What we will cover
What are hop spiders?
Sometimes known as kettle spiders, a hop spider allows you to add hops to your boil without clogging the boiling system or getting hops into the fermenter. It is a filter like that which you will commonly associate with filter coffee machines; only this is used to hold hops. There are multiple varieties in the marketplace, but they are widely associated with being “attachable” to the drum where the beer is made.
From homemade systems which use mesh bags to commercial, readily available options, a hop spider is a tool that can take your homebrewing to a different level.
You will have seen hop spiders; they are steel mesh filters attached to the side of your kettle. In general, they make adding hops easier to handle and save you from having to clean out clogs and make your brewing more productive and the process a lot easier.
Hop Spiders are great for safe, practical homebrewing and are lauded by many beginner and expert brewers alike for keeping your kettle clean.
Why would a homebrewer want a hop spider?
A cleaner homebrew
Cleaning hop debris from a kettle is about as appealing as cleaning the toilets after Glastonbury. But if you are serious about homebrewing, then it is just one of those things that you need to deal with. Dealing “with it” can sometimes be the thing that puts off many homebrewers and that’s where the hop spider takes the crown for the beginner and even expert home brewer.
When boiling your hops to make your brew, you can place the hops directly into the kettle. However, after sixty minutes, they will turn into a mushy pile of green goo. While not a significant problem, the process of straining can be a messy and mentally draining task. It is here where the hop spider makes things easier and cleaner. You can add hops throughout the brew directly into the spider – no more fishing out boiling hops, no more fiddling with bags or worrying about them opening in the process.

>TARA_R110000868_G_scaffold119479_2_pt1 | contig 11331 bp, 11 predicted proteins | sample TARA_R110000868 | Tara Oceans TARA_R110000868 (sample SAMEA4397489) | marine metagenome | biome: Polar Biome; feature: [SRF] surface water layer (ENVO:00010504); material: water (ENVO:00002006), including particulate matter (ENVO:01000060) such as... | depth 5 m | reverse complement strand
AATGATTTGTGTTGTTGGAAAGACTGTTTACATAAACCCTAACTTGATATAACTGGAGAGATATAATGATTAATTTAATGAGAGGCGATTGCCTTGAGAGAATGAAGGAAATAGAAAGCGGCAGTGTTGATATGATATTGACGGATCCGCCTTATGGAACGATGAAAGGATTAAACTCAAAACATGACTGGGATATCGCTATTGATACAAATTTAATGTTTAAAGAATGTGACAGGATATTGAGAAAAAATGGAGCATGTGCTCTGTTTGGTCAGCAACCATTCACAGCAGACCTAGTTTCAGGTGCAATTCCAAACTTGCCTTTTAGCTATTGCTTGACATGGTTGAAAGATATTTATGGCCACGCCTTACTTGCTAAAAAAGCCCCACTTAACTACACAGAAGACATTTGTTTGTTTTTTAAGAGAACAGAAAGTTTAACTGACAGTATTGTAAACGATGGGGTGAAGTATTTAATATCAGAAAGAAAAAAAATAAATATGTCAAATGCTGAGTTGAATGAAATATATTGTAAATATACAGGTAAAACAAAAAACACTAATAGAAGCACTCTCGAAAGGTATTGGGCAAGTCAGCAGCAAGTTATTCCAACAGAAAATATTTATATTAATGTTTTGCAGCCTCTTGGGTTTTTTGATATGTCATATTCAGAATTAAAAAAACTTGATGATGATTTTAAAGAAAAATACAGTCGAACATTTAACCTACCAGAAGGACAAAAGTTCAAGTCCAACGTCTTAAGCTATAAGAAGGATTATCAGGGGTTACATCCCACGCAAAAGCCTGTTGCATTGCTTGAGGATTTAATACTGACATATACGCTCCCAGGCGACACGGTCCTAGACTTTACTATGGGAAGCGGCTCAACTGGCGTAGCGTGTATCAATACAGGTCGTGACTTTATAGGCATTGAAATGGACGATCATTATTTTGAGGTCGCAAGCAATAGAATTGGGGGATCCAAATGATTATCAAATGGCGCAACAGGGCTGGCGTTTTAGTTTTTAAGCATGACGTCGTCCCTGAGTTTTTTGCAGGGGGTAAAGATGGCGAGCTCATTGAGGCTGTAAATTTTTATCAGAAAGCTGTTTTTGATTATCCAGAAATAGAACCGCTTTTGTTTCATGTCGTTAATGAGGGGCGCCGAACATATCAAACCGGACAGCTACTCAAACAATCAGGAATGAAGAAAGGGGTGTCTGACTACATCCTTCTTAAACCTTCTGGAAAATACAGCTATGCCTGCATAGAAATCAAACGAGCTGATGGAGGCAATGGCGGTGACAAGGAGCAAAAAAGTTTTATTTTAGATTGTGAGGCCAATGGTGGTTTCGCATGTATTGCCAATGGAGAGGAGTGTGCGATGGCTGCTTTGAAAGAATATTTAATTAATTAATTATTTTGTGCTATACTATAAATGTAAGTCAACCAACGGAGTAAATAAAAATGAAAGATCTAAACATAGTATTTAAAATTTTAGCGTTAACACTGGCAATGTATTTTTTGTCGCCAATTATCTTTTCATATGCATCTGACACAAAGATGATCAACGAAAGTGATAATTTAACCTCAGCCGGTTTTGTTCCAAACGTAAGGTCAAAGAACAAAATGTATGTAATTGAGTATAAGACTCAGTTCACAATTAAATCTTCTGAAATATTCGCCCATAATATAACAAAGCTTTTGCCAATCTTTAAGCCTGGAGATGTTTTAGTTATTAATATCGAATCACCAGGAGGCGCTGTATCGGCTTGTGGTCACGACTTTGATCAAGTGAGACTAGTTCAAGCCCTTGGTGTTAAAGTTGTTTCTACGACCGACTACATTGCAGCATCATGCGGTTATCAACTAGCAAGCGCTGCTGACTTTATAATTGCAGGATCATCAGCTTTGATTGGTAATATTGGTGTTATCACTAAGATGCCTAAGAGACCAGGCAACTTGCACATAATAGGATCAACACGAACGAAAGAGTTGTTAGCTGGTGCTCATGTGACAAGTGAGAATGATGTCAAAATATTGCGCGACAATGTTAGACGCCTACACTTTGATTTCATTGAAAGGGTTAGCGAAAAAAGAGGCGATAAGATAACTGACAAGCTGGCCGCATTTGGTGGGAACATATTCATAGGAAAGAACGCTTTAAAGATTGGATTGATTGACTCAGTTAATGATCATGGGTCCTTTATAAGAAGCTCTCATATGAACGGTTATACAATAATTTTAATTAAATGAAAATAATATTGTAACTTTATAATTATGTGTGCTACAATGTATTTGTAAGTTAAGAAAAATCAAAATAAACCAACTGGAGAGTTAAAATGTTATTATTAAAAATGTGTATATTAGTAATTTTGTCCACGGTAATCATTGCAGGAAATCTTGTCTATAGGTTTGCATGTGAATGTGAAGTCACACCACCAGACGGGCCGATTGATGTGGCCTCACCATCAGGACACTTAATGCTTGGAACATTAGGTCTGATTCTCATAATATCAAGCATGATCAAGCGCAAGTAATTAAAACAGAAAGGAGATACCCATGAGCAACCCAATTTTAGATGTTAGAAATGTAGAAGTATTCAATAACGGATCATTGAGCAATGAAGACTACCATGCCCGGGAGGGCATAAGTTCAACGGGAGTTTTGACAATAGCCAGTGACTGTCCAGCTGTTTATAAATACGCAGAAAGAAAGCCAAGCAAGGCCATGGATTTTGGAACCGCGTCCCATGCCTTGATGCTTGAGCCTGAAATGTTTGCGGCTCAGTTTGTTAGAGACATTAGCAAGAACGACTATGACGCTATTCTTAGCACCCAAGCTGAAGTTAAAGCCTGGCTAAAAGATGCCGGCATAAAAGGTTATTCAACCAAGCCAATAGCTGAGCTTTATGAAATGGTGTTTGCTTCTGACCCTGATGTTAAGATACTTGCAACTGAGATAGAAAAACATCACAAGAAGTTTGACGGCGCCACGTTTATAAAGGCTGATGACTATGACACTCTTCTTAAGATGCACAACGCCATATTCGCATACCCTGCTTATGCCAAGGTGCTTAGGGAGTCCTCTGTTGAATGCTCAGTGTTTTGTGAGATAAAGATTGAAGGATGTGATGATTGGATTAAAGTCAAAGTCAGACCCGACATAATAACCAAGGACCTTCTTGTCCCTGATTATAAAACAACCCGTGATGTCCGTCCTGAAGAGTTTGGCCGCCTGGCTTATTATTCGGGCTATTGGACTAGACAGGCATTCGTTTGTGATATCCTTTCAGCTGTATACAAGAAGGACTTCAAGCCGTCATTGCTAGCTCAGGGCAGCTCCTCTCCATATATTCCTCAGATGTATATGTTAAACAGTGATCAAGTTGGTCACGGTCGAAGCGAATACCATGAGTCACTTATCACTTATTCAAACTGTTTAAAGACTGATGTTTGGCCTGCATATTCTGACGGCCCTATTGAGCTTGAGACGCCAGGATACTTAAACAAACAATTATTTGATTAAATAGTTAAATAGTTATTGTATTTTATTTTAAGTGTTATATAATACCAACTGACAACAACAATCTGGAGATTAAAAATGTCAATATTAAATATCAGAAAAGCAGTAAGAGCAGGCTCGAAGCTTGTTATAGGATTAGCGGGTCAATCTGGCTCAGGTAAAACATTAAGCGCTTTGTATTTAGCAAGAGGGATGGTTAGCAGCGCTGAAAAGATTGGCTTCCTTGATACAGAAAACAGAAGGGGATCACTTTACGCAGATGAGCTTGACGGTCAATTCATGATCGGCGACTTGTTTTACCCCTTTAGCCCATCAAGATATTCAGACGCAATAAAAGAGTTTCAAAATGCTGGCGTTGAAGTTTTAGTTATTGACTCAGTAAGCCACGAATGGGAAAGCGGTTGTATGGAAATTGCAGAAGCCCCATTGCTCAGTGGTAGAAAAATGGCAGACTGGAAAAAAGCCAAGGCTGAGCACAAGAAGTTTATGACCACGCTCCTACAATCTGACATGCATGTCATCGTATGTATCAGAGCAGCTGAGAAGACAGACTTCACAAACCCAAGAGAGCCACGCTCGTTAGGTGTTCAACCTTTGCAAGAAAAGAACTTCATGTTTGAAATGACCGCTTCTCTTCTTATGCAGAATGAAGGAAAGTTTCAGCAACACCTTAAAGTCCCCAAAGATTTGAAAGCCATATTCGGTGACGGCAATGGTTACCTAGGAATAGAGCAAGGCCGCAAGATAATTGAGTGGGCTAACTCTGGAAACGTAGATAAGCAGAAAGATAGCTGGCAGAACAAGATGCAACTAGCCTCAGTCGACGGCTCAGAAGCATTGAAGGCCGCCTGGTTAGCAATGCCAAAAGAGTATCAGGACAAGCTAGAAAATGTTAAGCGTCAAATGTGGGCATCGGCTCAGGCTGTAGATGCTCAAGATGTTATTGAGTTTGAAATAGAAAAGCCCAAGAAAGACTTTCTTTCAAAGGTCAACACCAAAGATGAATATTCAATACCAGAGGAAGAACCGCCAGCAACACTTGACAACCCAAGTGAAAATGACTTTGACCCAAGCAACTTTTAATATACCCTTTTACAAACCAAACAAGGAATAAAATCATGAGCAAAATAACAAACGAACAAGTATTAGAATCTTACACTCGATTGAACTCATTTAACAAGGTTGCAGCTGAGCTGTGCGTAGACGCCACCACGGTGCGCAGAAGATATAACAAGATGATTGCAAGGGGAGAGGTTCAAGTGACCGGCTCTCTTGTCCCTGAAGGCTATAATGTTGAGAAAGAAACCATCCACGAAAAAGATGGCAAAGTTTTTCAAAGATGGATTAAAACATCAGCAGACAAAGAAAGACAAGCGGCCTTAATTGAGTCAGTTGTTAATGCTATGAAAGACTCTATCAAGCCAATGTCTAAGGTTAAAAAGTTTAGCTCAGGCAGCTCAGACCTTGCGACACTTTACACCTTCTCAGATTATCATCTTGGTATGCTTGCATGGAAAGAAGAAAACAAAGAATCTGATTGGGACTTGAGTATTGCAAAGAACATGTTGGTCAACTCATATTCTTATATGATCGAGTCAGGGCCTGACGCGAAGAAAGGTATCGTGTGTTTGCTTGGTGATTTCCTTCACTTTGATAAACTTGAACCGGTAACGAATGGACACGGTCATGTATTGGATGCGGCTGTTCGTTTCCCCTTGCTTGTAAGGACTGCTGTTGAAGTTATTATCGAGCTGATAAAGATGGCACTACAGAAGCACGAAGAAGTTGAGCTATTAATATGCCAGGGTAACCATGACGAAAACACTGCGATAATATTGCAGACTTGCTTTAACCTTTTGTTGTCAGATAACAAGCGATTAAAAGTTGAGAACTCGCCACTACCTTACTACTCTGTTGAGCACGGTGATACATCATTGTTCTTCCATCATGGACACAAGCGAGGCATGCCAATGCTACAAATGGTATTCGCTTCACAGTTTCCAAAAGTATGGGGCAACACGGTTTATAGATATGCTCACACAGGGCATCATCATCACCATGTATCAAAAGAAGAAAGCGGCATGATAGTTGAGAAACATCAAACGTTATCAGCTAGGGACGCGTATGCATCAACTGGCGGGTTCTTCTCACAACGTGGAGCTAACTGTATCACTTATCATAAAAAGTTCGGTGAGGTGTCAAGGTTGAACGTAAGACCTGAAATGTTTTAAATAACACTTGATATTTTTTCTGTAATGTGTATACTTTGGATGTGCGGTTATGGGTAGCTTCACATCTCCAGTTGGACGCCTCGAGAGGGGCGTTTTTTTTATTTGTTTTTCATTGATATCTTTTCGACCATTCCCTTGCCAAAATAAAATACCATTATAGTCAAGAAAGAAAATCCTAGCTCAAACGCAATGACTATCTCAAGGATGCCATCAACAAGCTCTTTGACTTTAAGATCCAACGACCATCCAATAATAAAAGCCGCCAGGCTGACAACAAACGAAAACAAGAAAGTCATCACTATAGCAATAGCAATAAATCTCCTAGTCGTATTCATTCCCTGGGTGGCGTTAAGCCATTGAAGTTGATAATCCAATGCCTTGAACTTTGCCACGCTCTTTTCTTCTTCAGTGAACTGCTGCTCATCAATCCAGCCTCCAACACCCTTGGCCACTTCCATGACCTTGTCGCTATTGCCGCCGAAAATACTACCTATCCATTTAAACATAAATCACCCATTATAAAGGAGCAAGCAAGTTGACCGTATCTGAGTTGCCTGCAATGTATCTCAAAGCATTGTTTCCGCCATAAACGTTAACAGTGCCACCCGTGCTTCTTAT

The result? You spend less time cleaning your equipment as there is only one thing to clean, the spider.
A more efficient brew
When you don’t have to concentrate on minor things like cleaning – you can focus on the larger ones. This time could be better spent developing your brewing technique and enjoying your homebrew.
When you have a hop spider, you can remove doubts and worries about the removal of hops, missing any solids or having to check the fermenter for any impurities regularly. Your time is spent doing the things that make a great brew instead, and you get to experiment with different temperatures, times, and mixes to make it worth your while.
More time to enjoy homebrewing
There is no higher satisfaction for a homebrewer in sitting down and enjoying the fruits of your labor. Using a hop spider can leave you with more time to take a seat and throw back a couple of your new ultimate New England IPA.
We will leave the final word with a longtime homebrewer, PortLargo based in Florida who said this about his hop spider:
My Hop Spider is a critical piece of brewing equipment. Compared to direct pitch (and real clogging problems) it’s probably a touch less effective, but easy enough to do a good job. In addition to the good advice posted elsewhere, I regularly give my hops multiple stirs during the boil. The idea is for maximum contact with the wort. If you whirlpool hops, you really want to circulate that wort with a pump or lots of stirring.
Downsides to hop spider use
Of course, there are downsides in any equipment that you use, and the spider hop is not immune to criticism or issues.
The biggest drawback for a lot of hop spider users is that they can experience a change in the aroma and taste because of something called hop utilization. This is even more of an issue if you’re using a small filter or bag in your hop spider.
Hop utilization, measured in ‘International Bittering Units (IBUs),’ essentially defines the bitterness of a beer. Hops contain a horde of chemicals, but there are three you need to care about which are alpha acids, beta acids, and essential oils.utilization. This is even more of an issue if you’re using a small filter or bag in your hop spider.
These are what give the beer it’s bitter flavor and prevents the growth of any unwanted bacteria. Fundamentally, they promote wort fermentation. A beer’s IBUs, determined by the iso-alpha acid content in parts per million, is made when alpha-acids transform into iso-alpha acids which give your beer bitterness. If you thought you could leave science in high school, then homebrewing is going to provide you with a re-introduction, brewing is, after all, science!